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Egypt’s Minister of State for Antiquities, Zahi Hawass, has been acquitted of charges that he failed to obey a court order regarding the Egyptian Museum’s new gift shop.
Egyptian businessman Farid Atiya claimed that Hawass conspired to deny him a concession to operate the Egyptian Museum’s new gift shop, which opened in 2010. Traditionally, the concession to operate the museum’s gift shop is awarded after a public auction and Atiya won two consecutive auctions to operate the old gift shop. But the Supreme Council of Antiquities announced in October 2009 that the auction for the newest gift shop would be a limited auction in which only certain companies could take part. In order to participate in the auction, a company had to first present an initial letter of guarantee worth 2 million Egyptian pounds followed by a final letter of guarantee worth 10 million Egyptian pounds. Atiya alleged that these requirements, which were in excess of those required by law, were intended to prevent him from taking part.
Atiya also claimed that Hawass had already decided to lease the gift shop to Sound and Light, a state-owned company that operates a number of tourist attractions throughout Egypt. However, when Sound and Light’s representative was late to the auction, Atiya succeeded in having them disqualified, and he duly won the auction by default only to have Hawass cancel the auction on the grounds that there had been only one participant.
Another auction was duly announced, but when the appointed day arrived, Atiya was told that it had been delayed. Fearing that Hawass intended to ask Prime Minister Ahmed Nazif to award the concession by appointment rather than auction, Atiya wrote to Nazif and explained his side of the story. Nazif accordingly refused Hawass’ request to give the concession directly to Sound and Light.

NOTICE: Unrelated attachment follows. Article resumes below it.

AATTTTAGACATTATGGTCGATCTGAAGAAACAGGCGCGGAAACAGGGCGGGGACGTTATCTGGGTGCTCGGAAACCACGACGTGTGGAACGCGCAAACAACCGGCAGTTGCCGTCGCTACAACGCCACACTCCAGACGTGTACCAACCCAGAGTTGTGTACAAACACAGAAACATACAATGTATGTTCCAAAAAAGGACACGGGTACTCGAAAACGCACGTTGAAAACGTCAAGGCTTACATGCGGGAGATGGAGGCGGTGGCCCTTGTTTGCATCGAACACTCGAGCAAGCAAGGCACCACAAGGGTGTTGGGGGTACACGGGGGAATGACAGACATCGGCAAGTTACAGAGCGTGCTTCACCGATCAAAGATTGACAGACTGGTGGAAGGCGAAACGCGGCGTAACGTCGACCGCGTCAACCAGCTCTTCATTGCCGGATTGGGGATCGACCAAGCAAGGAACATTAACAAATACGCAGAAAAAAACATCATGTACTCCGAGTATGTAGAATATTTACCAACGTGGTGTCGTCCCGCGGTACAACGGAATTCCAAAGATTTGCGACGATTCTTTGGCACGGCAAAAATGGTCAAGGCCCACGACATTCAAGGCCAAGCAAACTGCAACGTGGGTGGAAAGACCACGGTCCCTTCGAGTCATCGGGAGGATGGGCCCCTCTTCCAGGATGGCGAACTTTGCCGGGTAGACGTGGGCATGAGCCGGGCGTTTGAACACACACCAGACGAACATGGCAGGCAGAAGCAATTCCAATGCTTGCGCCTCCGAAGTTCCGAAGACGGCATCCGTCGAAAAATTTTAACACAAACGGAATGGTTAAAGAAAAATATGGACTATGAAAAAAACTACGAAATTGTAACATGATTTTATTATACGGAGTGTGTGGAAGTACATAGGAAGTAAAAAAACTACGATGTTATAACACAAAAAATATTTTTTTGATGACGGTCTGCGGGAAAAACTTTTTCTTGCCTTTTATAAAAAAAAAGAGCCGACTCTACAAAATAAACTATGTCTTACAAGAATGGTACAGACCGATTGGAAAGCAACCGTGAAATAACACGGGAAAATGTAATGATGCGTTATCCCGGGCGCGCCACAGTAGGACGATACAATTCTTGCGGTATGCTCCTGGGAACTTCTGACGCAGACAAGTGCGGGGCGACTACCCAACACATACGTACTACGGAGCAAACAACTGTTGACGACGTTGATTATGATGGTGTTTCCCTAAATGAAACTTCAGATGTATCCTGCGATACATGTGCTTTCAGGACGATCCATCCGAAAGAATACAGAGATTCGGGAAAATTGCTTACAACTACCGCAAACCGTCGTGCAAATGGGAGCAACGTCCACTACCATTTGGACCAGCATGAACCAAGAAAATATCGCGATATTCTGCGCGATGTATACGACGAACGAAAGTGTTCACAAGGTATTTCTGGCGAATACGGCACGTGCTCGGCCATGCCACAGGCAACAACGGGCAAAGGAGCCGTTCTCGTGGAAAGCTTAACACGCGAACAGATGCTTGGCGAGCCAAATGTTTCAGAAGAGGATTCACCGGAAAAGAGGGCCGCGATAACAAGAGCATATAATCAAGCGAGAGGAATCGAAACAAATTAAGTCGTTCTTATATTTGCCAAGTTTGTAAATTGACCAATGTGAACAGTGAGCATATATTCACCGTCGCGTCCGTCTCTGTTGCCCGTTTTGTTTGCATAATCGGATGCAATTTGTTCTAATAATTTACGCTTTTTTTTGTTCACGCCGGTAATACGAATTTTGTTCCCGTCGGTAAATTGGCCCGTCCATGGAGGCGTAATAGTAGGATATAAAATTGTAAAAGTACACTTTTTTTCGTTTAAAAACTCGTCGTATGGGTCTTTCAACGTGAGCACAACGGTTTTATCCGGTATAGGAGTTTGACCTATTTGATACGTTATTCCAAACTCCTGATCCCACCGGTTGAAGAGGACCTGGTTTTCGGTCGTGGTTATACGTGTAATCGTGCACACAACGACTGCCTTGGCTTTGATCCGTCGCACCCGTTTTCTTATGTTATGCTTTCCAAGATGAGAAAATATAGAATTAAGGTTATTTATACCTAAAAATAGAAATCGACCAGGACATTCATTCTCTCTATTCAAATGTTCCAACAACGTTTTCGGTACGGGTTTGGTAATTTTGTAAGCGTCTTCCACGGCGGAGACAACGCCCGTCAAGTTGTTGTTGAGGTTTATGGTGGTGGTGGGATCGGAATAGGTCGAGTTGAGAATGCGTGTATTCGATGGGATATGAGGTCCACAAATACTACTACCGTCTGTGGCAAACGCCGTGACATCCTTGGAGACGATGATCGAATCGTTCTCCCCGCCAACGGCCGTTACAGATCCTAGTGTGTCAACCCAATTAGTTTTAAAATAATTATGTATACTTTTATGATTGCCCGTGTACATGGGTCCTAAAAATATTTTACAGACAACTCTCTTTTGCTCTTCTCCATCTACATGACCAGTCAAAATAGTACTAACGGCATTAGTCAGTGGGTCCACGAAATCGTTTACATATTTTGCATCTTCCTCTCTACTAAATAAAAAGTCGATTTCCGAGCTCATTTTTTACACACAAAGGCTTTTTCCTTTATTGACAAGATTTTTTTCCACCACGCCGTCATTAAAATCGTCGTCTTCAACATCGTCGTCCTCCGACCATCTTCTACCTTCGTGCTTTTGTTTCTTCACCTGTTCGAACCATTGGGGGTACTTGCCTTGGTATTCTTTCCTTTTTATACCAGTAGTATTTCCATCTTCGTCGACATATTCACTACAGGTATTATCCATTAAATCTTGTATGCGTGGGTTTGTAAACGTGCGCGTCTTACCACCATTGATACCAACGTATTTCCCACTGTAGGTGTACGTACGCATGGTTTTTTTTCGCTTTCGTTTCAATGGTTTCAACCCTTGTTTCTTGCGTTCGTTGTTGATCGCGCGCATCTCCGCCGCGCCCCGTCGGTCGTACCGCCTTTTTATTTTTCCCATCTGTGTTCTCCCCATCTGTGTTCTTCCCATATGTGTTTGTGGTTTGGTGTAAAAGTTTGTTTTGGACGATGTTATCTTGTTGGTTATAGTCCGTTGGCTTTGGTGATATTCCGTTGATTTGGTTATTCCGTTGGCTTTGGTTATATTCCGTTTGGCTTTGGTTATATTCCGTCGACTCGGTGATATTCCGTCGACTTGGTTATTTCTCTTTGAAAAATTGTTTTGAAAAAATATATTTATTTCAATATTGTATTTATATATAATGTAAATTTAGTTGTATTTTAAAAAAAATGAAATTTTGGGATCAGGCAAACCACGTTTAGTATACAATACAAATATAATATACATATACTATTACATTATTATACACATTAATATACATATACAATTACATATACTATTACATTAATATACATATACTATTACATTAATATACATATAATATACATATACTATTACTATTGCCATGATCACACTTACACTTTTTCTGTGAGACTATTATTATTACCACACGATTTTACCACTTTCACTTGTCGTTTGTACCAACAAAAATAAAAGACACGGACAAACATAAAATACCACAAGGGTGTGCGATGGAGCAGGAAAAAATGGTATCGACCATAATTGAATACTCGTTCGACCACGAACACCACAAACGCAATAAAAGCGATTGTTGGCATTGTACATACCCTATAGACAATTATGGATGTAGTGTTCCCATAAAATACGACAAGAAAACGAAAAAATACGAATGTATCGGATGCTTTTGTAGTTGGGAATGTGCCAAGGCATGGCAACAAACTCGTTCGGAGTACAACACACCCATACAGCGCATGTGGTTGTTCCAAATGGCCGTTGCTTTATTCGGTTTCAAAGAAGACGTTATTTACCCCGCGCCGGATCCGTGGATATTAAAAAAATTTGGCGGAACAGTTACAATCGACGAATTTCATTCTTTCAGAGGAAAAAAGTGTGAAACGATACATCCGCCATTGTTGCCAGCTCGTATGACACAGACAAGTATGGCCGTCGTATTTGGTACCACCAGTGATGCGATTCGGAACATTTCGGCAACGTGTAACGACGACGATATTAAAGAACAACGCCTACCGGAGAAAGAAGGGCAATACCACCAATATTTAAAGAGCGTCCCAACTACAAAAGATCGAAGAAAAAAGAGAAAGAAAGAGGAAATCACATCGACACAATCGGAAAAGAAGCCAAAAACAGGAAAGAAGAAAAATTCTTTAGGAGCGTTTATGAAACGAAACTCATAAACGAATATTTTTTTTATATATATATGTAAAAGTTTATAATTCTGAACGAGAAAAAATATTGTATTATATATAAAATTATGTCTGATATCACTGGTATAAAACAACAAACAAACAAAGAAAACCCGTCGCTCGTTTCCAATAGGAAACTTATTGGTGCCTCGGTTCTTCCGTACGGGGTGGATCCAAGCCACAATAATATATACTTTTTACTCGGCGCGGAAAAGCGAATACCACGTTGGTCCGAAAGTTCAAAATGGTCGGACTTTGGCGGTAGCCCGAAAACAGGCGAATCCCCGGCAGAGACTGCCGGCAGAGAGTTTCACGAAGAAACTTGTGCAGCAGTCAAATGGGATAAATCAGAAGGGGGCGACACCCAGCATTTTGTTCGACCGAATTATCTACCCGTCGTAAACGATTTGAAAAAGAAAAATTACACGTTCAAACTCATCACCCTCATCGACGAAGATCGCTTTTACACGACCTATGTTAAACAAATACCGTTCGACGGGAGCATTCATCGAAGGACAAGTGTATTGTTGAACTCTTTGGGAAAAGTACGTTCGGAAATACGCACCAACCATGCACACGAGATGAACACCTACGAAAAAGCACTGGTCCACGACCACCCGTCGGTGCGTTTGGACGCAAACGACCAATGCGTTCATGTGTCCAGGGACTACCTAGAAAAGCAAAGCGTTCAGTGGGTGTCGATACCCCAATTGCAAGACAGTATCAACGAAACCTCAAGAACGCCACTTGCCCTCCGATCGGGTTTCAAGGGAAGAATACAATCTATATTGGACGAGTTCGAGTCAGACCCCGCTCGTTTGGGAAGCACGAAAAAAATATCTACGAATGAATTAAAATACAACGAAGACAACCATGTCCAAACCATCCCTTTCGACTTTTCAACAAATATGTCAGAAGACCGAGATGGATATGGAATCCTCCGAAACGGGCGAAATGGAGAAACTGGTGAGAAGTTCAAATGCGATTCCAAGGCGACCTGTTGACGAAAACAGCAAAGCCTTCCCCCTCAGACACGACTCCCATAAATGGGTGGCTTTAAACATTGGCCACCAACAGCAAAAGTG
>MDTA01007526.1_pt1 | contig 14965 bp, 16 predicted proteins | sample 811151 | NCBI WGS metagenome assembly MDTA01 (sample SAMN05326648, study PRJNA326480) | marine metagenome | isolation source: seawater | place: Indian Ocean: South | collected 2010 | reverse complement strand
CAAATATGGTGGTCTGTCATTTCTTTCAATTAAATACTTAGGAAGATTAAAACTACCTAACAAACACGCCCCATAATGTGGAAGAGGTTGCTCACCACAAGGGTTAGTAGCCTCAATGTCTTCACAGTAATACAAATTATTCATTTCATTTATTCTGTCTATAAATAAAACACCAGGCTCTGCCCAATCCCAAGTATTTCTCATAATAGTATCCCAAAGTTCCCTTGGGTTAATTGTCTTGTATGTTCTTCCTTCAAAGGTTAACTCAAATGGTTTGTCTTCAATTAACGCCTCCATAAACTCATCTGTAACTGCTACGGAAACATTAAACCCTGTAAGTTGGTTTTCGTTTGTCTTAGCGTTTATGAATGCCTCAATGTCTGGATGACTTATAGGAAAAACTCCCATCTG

Yet another auction was scheduled for May 2010, but Atiya was not invited to participate. He then went to the State Council court and asked it to invalidate the auction, which it did on June 15. However, the Supreme Council of Antiquities appealed against the decision and claimed that a contract had already been signed. However, since the contract had been signed four days before the final letter of guarantee was issued, it was held to be invalid. But Hawass pressed on with his plans for the shop and it opened in December 2010 under the control of Sound and Light.
Atiya, who still operated the old museum gift shop, then received a letter from Hawass ordering him to close it down because of the opening of the new shop. Atiya appealed against the order, claiming that the new gift shop should never have opened in the first place. In January 2011, Prime Minister Nazif wrote to Hawass and asked him to abide by the court order. Hawass refused, citing the financial losses that would be suffered by Sound and Light and the American University in Cairo Press (who operated the gift shop on behalf of Sound and Light). Hawass offered Atiya a tiny amount of space in the new gift shop, but he refused the offer.
The museum gift shop was looted during the Egyptian Revolution, but when it reopened on February 20, it was still under the control of Sound and Light. Atiya then brought charges against Hawass under Article 123 of the Criminal Law of Egypt, which says that if a government official fails to implement a court’s verdict, they are liable to imprisonment and a fine. In April, a court found Hawass guilty and sentenced him to one year in prison and a fine of 10,000 Egyptian pounds.
However, earlier this month the Criminal Court of Agouza overturned the previous verdict and found Hawass innocent of the charges against him. According Al-Ahram Online, the Ministry of State for Antiquities has said that another auction will be held in which all organizations will be able to participate.